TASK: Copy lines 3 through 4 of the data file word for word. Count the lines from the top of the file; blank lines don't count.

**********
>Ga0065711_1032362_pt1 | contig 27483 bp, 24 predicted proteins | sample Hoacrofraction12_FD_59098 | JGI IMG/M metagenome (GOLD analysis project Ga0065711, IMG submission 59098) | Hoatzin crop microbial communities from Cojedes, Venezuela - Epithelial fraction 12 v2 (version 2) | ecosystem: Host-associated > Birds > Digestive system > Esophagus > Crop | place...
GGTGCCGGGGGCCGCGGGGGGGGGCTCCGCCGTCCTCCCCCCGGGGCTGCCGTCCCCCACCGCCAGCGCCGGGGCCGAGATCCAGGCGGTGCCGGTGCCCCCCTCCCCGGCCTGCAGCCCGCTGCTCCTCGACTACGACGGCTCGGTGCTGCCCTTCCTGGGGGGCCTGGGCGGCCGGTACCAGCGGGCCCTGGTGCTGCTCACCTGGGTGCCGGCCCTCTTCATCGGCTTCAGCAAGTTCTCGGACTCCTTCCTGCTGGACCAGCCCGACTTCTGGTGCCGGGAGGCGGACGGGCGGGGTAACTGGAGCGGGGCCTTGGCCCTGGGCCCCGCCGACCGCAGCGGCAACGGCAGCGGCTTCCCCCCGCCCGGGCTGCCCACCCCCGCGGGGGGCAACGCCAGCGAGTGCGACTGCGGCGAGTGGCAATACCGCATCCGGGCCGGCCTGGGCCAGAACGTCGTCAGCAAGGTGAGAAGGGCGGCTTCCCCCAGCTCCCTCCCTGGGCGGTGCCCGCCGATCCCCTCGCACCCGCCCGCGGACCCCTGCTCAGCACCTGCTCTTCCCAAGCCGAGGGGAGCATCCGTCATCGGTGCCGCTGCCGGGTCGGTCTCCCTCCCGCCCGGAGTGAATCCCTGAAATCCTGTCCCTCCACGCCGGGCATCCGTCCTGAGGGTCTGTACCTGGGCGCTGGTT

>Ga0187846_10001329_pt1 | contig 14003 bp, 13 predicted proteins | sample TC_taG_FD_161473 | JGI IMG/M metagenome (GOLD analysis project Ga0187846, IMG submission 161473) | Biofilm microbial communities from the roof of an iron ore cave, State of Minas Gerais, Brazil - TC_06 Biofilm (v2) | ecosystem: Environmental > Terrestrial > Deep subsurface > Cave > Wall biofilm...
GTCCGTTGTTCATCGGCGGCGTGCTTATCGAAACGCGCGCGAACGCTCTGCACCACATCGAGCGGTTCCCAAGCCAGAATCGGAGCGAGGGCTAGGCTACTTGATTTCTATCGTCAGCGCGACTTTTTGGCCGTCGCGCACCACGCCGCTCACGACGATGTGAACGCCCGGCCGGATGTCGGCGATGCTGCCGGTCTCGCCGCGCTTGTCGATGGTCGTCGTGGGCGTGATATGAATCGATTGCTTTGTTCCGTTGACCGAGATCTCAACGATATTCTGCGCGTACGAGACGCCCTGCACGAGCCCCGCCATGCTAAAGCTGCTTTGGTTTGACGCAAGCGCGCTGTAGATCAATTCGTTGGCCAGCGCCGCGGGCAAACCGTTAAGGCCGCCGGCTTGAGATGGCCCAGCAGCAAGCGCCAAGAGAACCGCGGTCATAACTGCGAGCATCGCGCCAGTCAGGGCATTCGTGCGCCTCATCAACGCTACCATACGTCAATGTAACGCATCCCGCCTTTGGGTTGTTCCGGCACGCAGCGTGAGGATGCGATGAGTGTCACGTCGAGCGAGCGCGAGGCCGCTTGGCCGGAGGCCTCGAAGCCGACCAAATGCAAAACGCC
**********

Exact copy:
>Ga0187846_10001329_pt1 | contig 14003 bp, 13 predicted proteins | sample TC_taG_FD_161473 | JGI IMG/M metagenome (GOLD analysis project Ga0187846, IMG submission 161473) | Biofilm microbial communities from the roof of an iron ore cave, State of Minas Gerais, Brazil - TC_06 Biofilm (v2) | ecosystem: Environmental > Terrestrial > Deep subsurface > Cave > Wall biofilm...
GTCCGTTGTTCATCGGCGGCGTGCTTATCGAAACGCGCGCGAACGCTCTGCACCACATCGAGCGGTTCCCAAGCCAGAATCGGAGCGAGGGCTAGGCTACTTGATTTCTATCGTCAGCGCGACTTTTTGGCCGTCGCGCACCACGCCGCTCACGACGATGTGAACGCCCGGCCGGATGTCGGCGATGCTGCCGGTCTCGCCGCGCTTGTCGATGGTCGTCGTGGGCGTGATATGAATCGATTGCTTTGTTCCGTTGACCGAGATCTCAACGATATTCTGCGCGTACGAGACGCCCTGCACGAGCCCCGCCATGCTAAAGCTGCTTTGGTTTGACGCAAGCGCGCTGTAGATCAATTCGTTGGCCAGCGCCGCGGGCAAACCGTTAAGGCCGCCGGCTTGAGATGGCCCAGCAGCAAGCGCCAAGAGAACCGCGGTCATAACTGCGAGCATCGCGCCAGTCAGGGCATTCGTGCGCCTCATCAACGCTACCATACGTCAATGTAACGCATCCCGCCTTTGGGTTGTTCCGGCACGCAGCGTGAGGATGCGATGAGTGTCACGTCGAGCGAGCGCGAGGCCGCTTGGCCGGAGGCCTCGAAGCCGACCAAATGCAAAACGCC